A Monroe County jury found Carlton Lyons guilty of vehicular homicide -- driving while his license was revoked due to habitual violator status; vehicular homicide -- driving under the influence ("DUI") (alcohol -- less safe driver); and habitual violator. The trial court sentenced Lyons under the vehicular homicide -- DUI (alcohol -- less safe driver) count and merged the other two offenses therein. He appeals. On review, we affirm Lyons' conviction.
1. Lyons contends the trial court erred by failing to charge the jury on the offense of second degree vehicular homicide because there was evidence by which the jury could conclude that Lyons unintentionally caused the victim's death by speeding and/or failing to maintain a lane. Under the facts of this case, we disagree.
(a) Second degree vehicular homicide consists of unintentionally causing the death of another through the commission of general traffic offenses, such as by speeding or failing to maintain a lane. 1
(b) First degree vehicular homicide -- habitual violator status is defined as follows:
Any person who, after being declared a habitual violator as determined under Code Section 40-5-58
and while such person's license is in revocation, causes the death of another person, without malice aforethought, by operation of a motor vehicle, commits the offense of homicide by vehicle in the first degree. 2
This is a status offense. And, under the statute, a driver is guilty of first degree vehicular homicide when he causes the death of another through the operation of a motor vehicle -- such as by speeding or failing to maintain a lane -- when such driver's license is revoked because of his habitual violator status.
(c) Clearly, then, acts which may otherwise constitute second degree vehicular homicide, but are committed while one's license is revoked for being an habitual violator, are grounds for a conviction of first degree vehicular homicide.
(d) At trial, Lyons took the stand and conceded that at the time he hit the victim, his license was revoked due to his status as an habitual violator:
[Prosecutor:] So you knew your license was in revocation?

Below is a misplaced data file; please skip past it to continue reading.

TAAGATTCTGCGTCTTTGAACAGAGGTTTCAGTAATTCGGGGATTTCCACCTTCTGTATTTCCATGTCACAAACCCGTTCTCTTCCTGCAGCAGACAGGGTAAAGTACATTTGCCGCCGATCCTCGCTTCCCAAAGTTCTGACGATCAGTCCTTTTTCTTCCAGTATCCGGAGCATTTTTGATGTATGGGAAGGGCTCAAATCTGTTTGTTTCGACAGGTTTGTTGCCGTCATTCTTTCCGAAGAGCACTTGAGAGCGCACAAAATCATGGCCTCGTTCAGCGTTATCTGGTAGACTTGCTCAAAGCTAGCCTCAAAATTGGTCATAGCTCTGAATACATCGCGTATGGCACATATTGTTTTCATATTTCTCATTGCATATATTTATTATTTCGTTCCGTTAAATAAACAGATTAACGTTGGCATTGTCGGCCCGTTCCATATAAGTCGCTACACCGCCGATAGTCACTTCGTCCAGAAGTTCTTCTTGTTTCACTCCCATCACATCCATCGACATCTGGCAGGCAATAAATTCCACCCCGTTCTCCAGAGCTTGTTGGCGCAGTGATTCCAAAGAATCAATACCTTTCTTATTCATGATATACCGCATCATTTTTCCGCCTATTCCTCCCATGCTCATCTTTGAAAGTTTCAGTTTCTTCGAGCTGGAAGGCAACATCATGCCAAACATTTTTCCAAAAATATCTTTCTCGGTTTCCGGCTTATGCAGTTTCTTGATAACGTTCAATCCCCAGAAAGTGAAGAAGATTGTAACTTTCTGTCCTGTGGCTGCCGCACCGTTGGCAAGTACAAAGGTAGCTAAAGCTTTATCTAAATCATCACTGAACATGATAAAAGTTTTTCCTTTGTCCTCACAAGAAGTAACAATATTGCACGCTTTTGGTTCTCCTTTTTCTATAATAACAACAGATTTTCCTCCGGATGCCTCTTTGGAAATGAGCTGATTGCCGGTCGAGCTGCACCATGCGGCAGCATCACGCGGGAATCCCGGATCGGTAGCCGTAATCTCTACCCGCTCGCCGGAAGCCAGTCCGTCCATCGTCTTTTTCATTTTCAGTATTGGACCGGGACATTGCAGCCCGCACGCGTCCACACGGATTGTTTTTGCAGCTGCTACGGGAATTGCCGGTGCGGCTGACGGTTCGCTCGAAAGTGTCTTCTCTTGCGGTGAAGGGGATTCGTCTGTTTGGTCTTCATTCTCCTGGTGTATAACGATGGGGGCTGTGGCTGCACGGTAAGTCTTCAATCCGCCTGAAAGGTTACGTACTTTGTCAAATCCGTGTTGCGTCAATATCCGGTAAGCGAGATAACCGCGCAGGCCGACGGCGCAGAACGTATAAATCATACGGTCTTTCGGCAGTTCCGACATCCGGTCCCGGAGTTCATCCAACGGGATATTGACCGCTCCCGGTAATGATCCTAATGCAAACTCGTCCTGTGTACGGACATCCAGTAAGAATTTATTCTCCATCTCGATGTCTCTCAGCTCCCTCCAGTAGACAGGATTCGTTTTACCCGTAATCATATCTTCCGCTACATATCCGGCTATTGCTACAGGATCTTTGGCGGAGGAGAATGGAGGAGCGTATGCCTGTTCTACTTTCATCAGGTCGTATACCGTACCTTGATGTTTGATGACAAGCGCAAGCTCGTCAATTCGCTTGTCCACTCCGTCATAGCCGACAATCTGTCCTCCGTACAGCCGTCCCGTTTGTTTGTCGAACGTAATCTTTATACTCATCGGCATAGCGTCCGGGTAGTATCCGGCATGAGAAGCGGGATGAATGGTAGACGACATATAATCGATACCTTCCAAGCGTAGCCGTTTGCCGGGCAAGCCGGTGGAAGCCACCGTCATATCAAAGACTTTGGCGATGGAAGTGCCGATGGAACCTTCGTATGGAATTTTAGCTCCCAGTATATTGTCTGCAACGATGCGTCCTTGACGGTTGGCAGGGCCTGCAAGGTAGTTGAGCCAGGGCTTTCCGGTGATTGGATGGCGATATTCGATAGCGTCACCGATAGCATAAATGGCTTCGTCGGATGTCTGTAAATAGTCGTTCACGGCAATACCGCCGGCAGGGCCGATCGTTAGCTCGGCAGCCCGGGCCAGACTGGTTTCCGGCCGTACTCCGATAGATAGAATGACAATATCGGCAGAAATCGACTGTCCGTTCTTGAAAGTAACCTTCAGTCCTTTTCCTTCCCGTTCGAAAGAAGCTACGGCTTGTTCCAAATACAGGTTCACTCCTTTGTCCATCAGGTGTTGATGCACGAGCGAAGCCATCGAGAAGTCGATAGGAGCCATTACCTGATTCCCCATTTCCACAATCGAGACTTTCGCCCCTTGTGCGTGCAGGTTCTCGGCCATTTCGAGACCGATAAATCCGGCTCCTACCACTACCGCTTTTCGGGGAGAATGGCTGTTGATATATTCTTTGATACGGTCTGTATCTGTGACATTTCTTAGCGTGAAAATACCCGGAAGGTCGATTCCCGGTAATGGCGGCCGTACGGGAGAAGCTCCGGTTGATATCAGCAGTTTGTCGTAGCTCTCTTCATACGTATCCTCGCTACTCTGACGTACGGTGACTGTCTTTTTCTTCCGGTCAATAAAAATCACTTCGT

[Lyons:] That's right.
[Prosecutor:] The day you drove that automobile, January 17, 1999, you knew your license was in revocation?
[Lyons:] Yes, sir.
[Prosecutor:] You knew you had not done what you needed to do to get a license, you had a revoked license; correct?
[Lyons:] Correct. . . . I knew I didn't have a driver's license, yes, sir.
The prosecutor also introduced a properly served notice that Lyons' license was revoked because of his status as an habitual violator and would remain revoked "until requirements of Code Section 40-5-62
are complied with." 3
The notice was signed by Lyons.
(e) Since Lyons unequivocally admitted that he was operating the motor vehicle while his driver's license was revoked for being an habitual violator, the lesser offense of second degree vehicular homicide was not available to him. Evidence that Lyons unintentionally caused the death of the victim while speeding and/or failing to maintain a lane was as a matter of law a basis for first degree vehicular homicide by virtue of having been committed while Lyons' license was admittedly and undisputedly under habitual violator revocation. In a first degree vehicular homicide case, where the undisputed evidence shows that the defendant was operating the motor vehicle while his license was revoked due to habitual violator status, it is not error to refuse to give a charge on second degree vehicular homicide. 4
2. Lyons claims the trial court should have charged the jury separately with regard to proximate cause. However, we find no error. Lyons did not request a separate charge on proximate cause, which is in itself dispositive of the issue. 5
Further, Lyons concedes that the trial court's charge tracked the language of the vehicular homicide statute, OCGA 40-6-393
, including that the offense is committed when a person
causes the death of another person by operating a motor vehicle after having been declared a habitual violator . . . [or when a] person causes the death of another person by driving or being in actual physical control of any moving vehicle while under the influence of alcohol or any drug to a degree which renders the person incapable of driving safely.
Accordingly, taking the charge as a whole, there was no error. 6
3. Lyons challenges the sufficiency of the evidence to support his conviction for first degree vehicular homicide -- DUI (alcohol -- less safe driver), claiming that the State failed to prove beyond a reasonable doubt that his driving under the influence of alcohol was the proximate cause of the victim's death. We disagree. Lyons admitted he hit the victim while driving on an evening that Lyons describes as "kind of raining, misty raining, and fog was starting to send up from the highway. I could not see anything, anybody." The State's evidence showed that Lyons had been drinking prior to getting behind the wheel. In fact, Lyons admitted he had been drinking alcohol that day, but testified that "I had time to get straight." This evidence was sufficient for the jury to determine whether Lyons' alcohol consumption made him less safe to drive under such weather conditions. "It was for the jury to determine whether, in the absence of the above factors, the decedent's death could have been avoided." 7
Accordingly, the evidence was sufficient for a rational trier of fact to have found Lyons guilty of first degree vehicular homicide -- DUI (alcohol -- less safe driver).
Richard G. Milam, District Attorney, Mark S. Daniel, Paul E. Hemmann, Assistant District Attorneys, for appellee.